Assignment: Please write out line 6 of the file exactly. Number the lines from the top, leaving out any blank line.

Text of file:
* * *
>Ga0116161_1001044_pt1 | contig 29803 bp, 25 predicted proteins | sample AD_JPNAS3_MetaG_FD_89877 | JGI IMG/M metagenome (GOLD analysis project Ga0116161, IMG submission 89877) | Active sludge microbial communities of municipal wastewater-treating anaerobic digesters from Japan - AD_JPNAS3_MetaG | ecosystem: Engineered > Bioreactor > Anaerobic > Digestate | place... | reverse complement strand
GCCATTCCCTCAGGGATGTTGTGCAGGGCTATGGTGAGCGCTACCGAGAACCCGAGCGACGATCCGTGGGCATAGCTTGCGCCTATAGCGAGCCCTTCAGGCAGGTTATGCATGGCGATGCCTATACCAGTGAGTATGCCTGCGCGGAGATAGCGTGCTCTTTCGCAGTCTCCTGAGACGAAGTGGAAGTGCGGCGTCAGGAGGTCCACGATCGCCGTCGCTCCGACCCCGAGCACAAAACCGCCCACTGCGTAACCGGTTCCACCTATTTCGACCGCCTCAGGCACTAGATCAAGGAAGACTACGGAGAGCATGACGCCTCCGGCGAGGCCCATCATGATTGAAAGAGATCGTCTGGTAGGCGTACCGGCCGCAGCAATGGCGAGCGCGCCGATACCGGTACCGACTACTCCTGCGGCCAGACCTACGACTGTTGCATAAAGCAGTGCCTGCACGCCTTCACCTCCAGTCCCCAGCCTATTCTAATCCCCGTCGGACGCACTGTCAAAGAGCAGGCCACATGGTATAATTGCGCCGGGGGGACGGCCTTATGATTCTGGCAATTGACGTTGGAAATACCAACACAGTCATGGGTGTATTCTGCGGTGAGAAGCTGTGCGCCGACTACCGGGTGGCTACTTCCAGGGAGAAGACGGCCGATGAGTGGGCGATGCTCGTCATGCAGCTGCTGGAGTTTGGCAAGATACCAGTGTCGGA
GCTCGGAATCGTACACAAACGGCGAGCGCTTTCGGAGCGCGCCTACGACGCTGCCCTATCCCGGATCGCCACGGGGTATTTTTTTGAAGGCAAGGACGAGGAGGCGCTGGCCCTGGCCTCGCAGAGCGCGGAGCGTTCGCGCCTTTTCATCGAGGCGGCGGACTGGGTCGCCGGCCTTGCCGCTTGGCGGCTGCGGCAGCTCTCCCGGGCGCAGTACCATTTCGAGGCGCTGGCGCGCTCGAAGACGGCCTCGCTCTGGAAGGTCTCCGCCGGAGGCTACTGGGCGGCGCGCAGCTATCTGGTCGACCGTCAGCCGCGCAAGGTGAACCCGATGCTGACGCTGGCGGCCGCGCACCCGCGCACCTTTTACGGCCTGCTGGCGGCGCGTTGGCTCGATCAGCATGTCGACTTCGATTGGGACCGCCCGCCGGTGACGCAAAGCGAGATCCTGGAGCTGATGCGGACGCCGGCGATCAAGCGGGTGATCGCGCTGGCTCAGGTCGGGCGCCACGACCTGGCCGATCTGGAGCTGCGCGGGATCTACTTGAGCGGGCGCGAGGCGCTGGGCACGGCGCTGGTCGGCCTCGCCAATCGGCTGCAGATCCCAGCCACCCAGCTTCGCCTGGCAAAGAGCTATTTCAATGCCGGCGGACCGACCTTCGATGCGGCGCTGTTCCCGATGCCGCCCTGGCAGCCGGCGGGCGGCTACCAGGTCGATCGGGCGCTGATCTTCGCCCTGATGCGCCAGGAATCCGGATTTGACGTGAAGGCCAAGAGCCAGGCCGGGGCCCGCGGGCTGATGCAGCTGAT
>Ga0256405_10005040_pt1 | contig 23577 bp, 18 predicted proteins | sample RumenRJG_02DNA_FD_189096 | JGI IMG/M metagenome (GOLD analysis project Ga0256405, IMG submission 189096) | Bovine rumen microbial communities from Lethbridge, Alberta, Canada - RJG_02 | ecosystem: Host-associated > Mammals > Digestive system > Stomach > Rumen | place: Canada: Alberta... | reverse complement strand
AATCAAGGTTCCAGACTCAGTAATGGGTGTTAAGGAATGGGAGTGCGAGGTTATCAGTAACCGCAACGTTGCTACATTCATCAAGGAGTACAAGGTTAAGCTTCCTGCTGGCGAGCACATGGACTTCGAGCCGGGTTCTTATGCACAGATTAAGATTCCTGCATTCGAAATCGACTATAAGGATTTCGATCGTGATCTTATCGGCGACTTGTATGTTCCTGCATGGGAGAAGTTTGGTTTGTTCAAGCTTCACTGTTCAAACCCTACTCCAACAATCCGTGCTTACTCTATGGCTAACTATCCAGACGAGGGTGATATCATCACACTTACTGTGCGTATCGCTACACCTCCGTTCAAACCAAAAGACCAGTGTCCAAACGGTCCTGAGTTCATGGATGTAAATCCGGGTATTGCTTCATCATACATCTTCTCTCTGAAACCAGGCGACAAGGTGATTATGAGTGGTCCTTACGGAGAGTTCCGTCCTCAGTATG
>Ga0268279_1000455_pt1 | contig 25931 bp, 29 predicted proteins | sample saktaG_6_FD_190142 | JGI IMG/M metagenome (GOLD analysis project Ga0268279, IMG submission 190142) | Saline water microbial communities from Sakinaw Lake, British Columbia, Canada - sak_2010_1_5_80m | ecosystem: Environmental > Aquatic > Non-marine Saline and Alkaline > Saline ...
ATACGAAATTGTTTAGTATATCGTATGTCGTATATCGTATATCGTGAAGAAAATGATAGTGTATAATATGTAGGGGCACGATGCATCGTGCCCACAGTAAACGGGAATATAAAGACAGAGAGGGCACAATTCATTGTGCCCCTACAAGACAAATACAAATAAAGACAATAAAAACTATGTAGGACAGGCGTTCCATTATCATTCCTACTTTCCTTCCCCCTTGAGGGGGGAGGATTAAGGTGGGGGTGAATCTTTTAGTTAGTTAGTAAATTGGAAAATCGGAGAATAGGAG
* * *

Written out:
>Ga0268279_1000455_pt1 | contig 25931 bp, 29 predicted proteins | sample saktaG_6_FD_190142 | JGI IMG/M metagenome (GOLD analysis project Ga0268279, IMG submission 190142) | Saline water microbial communities from Sakinaw Lake, British Columbia, Canada - sak_2010_1_5_80m | ecosystem: Environmental > Aquatic > Non-marine Saline and Alkaline > Saline ...